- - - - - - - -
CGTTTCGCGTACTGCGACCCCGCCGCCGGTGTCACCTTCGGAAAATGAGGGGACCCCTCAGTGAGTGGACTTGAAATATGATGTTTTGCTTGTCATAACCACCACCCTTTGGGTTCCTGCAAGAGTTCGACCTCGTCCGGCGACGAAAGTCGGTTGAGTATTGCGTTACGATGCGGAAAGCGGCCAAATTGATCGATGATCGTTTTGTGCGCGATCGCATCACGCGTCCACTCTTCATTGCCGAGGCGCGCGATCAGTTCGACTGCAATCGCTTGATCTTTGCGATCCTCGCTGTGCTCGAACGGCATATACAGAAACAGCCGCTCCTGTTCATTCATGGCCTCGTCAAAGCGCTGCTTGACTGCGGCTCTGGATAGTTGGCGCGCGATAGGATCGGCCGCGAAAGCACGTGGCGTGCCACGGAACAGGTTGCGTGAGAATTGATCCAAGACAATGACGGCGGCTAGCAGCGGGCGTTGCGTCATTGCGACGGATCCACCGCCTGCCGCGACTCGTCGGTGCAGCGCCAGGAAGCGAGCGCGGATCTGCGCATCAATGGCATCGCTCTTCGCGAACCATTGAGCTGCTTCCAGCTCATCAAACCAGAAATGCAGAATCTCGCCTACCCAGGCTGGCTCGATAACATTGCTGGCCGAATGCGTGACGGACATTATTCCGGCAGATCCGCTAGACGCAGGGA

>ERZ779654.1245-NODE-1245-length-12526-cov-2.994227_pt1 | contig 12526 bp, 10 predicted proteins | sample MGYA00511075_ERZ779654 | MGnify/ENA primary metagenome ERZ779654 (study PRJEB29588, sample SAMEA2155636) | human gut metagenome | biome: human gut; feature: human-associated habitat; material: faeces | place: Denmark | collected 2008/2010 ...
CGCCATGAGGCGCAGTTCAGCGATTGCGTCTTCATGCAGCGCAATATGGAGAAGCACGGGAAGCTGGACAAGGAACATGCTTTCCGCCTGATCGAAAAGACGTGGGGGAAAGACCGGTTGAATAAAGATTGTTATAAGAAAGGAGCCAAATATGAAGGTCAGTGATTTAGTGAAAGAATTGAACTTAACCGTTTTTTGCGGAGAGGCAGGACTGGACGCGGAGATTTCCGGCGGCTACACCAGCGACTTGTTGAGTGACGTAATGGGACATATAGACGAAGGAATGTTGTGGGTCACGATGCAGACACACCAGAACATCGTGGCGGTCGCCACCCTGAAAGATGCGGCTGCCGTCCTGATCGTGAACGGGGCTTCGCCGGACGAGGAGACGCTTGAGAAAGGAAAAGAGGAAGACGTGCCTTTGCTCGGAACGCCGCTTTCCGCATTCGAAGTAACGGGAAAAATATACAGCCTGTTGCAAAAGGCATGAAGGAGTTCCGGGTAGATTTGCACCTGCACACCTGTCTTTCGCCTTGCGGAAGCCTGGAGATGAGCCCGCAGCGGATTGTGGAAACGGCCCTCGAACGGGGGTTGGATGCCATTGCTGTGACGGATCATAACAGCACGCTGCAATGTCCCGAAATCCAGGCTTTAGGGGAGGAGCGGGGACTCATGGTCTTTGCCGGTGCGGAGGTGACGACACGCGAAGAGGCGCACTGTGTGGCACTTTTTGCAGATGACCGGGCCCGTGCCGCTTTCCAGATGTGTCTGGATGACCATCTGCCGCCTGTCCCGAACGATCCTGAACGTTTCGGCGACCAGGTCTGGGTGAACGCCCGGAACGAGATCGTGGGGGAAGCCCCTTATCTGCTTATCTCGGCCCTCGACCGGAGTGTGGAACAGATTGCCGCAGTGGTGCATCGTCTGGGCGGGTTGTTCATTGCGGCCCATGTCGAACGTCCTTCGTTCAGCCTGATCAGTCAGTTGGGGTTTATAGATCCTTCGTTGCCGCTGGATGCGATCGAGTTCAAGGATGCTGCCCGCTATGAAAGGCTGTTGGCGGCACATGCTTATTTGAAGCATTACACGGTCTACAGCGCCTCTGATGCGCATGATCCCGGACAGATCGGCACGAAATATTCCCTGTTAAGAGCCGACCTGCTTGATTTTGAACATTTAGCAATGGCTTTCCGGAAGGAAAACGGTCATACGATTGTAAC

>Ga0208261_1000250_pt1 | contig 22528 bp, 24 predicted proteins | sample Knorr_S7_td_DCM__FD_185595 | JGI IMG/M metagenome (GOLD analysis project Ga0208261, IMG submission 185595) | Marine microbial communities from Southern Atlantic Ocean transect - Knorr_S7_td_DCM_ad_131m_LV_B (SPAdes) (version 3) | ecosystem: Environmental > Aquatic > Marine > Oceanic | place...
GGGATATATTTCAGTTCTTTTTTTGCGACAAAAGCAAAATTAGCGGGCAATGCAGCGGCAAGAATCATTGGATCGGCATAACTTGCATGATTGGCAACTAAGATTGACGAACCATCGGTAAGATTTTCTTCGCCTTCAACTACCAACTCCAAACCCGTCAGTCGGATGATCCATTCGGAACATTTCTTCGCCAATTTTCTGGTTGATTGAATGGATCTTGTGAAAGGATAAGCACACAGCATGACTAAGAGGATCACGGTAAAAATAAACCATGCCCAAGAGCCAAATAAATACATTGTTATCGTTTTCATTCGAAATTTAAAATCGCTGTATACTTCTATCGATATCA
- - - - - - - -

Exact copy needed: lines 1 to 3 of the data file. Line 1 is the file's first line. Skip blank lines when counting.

CGTTTCGCGTACTGCGACCCCGCCGCCGGTGTCACCTTCGGAAAATGAGGGGACCCCTCAGTGAGTGGACTTGAAATATGATGTTTTGCTTGTCATAACCACCACCCTTTGGGTTCCTGCAAGAGTTCGACCTCGTCCGGCGACGAAAGTCGGTTGAGTATTGCGTTACGATGCGGAAAGCGGCCAAATTGATCGATGATCGTTTTGTGCGCGATCGCATCACGCGTCCACTCTTCATTGCCGAGGCGCGCGATCAGTTCGACTGCAATCGCTTGATCTTTGCGATCCTCGCTGTGCTCGAACGGCATATACAGAAACAGCCGCTCCTGTTCATTCATGGCCTCGTCAAAGCGCTGCTTGACTGCGGCTCTGGATAGTTGGCGCGCGATAGGATCGGCCGCGAAAGCACGTGGCGTGCCACGGAACAGGTTGCGTGAGAATTGATCCAAGACAATGACGGCGGCTAGCAGCGGGCGTTGCGTCATTGCGACGGATCCACCGCCTGCCGCGACTCGTCGGTGCAGCGCCAGGAAGCGAGCGCGGATCTGCGCATCAATGGCATCGCTCTTCGCGAACCATTGAGCTGCTTCCAGCTCATCAAACCAGAAATGCAGAATCTCGCCTACCCAGGCTGGCTCGATAACATTGCTGGCCGAATGCGTGACGGACATTATTCCGGCAGATCCGCTAGACGCAGGGA

>ERZ779654.1245-NODE-1245-length-12526-cov-2.994227_pt1 | contig 12526 bp, 10 predicted proteins | sample MGYA00511075_ERZ779654 | MGnify/ENA primary metagenome ERZ779654 (study PRJEB29588, sample SAMEA2155636) | human gut metagenome | biome: human gut; feature: human-associated habitat; material: faeces | place: Denmark | collected 2008/2010 ...
CGCCATGAGGCGCAGTTCAGCGATTGCGTCTTCATGCAGCGCAATATGGAGAAGCACGGGAAGCTGGACAAGGAACATGCTTTCCGCCTGATCGAAAAGACGTGGGGGAAAGACCGGTTGAATAAAGATTGTTATAAGAAAGGAGCCAAATATGAAGGTCAGTGATTTAGTGAAAGAATTGAACTTAACCGTTTTTTGCGGAGAGGCAGGACTGGACGCGGAGATTTCCGGCGGCTACACCAGCGACTTGTTGAGTGACGTAATGGGACATATAGACGAAGGAATGTTGTGGGTCACGATGCAGACACACCAGAACATCGTGGCGGTCGCCACCCTGAAAGATGCGGCTGCCGTCCTGATCGTGAACGGGGCTTCGCCGGACGAGGAGACGCTTGAGAAAGGAAAAGAGGAAGACGTGCCTTTGCTCGGAACGCCGCTTTCCGCATTCGAAGTAACGGGAAAAATATACAGCCTGTTGCAAAAGGCATGAAGGAGTTCCGGGTAGATTTGCACCTGCACACCTGTCTTTCGCCTTGCGGAAGCCTGGAGATGAGCCCGCAGCGGATTGTGGAAACGGCCCTCGAACGGGGGTTGGATGCCATTGCTGTGACGGATCATAACAGCACGCTGCAATGTCCCGAAATCCAGGCTTTAGGGGAGGAGCGGGGACTCATGGTCTTTGCCGGTGCGGAGGTGACGACACGCGAAGAGGCGCACTGTGTGGCACTTTTTGCAGATGACCGGGCCCGTGCCGCTTTCCAGATGTGTCTGGATGACCATCTGCCGCCTGTCCCGAACGATCCTGAACGTTTCGGCGACCAGGTCTGGGTGAACGCCCGGAACGAGATCGTGGGGGAAGCCCCTTATCTGCTTATCTCGGCCCTCGACCGGAGTGTGGAACAGATTGCCGCAGTGGTGCATCGTCTGGGCGGGTTGTTCATTGCGGCCCATGTCGAACGTCCTTCGTTCAGCCTGATCAGTCAGTTGGGGTTTATAGATCCTTCGTTGCCGCTGGATGCGATCGAGTTCAAGGATGCTGCCCGCTATGAAAGGCTGTTGGCGGCACATGCTTATTTGAAGCATTACACGGTCTACAGCGCCTCTGATGCGCATGATCCCGGACAGATCGGCACGAAATATTCCCTGTTAAGAGCCGACCTGCTTGATTTTGAACATTTAGCAATGGCTTTCCGGAAGGAAAACGGTCATACGATTGTAAC